Stronghold Legends Preview
|Genre:||Real Time Strategy|
|Release Date:||October 13, 2006 (UK)|
|Reviewer:||Duncan Lawson (Sinna01)|
|Buy now at Amazon.co.uk|
Even in our progressive and democracy loving society there are still plenty of social strictures and stereotypes placed upon us, perhaps especially at an early age. Girls over here playing at homemaking and building a dolls house. Boys over there, playing with little army men, moving them in squads over the playground floor. Was there ever a wistful glance across the two camps? A forbidden thought: maybe I could play with both a little army and make a real base for them? Were these strange feelings quickly suppressed, knowing the world would never accept them? Did any of these children grow up to work at Firefly Studios and make Stronghold: Legends?
The previous Stronghold games were generally more centered on the economics and mechanics of running a successful feudal society, which in play turned out to be significantly more rewarding than it sounds. The nod towards combat that had previously been included was usually more comparable to a natural disaster event in SimCity - something to run damage control over and get back to raising taxes and growing apples. Legends takes the franchise in a new direction, fully integrating RTS squad combat not just as aside but as at least half of the games focus.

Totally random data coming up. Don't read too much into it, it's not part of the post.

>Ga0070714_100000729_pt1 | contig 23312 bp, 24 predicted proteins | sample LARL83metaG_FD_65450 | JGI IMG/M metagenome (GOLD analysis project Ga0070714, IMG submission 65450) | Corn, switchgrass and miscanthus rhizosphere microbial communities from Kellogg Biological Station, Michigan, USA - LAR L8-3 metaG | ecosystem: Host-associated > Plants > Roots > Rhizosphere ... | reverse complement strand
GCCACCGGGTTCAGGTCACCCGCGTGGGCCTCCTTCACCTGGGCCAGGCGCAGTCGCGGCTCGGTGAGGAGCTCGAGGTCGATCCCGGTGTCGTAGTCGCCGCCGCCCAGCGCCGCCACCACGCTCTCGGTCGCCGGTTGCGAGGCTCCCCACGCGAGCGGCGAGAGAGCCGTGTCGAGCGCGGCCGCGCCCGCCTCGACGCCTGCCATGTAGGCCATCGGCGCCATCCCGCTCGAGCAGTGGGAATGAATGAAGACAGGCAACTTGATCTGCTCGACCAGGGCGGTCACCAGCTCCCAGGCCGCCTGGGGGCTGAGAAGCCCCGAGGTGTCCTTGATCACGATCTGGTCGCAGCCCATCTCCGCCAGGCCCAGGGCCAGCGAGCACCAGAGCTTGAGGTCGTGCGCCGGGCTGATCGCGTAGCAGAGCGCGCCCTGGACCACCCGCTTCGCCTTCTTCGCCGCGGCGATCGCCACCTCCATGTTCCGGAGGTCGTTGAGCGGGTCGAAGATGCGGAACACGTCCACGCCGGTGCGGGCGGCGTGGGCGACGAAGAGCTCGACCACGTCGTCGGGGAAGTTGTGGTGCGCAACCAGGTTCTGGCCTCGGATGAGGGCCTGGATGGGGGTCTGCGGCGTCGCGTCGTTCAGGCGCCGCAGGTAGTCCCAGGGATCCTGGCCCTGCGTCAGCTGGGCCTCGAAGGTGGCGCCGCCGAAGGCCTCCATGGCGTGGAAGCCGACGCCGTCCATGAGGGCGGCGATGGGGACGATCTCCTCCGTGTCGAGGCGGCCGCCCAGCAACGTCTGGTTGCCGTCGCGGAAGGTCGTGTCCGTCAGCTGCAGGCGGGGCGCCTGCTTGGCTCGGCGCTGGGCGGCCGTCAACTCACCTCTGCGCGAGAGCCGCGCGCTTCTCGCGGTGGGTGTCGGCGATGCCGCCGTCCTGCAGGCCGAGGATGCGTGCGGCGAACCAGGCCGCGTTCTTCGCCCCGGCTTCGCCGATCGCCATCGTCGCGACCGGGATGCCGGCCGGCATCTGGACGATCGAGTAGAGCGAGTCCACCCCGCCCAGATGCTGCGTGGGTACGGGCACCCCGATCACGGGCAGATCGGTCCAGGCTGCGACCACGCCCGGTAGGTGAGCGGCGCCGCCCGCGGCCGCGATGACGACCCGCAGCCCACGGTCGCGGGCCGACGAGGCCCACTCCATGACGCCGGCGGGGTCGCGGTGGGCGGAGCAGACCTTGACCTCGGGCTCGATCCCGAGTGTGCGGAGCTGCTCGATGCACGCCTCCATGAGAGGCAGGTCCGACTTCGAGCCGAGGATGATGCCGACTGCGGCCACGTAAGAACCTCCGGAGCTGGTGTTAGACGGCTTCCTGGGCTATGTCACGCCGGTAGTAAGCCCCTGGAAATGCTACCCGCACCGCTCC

Firefly designer Simon Bradbury has described it as a city builder at heart with RTS elements, but while playing this press preview build it soon becomes apparent how much the focus has shifted away from managing wood harvesting and cheese production to manning the siege engines and arming the troops. And quite the outlandish array of troops it is, with the three playable factions loosely based upon fairytale kingdoms of yore - Arthur and his knights, Dracula and his legions, and Siegfried with his well upholstered ladies in pointy horned hats.
One of the things that strikes the player is the variety of the units, not so much in the quantity of them, but in their differences in size, appearance, and utility. Many an RTS, say Command and Conquer, frequently didn't really offer much unit variety, simply differing balances of amour and power. Legends, however, sees Frost Giants lumbering across the map a dozen times the size of archers perched atop towers, raining arrows at armored polar bears, with enormous dragons toasting men-at-arms by the battlement-load. The variety in scale and utility is impressive, and hopefully in the final version will also achieve that elusive and all important balance.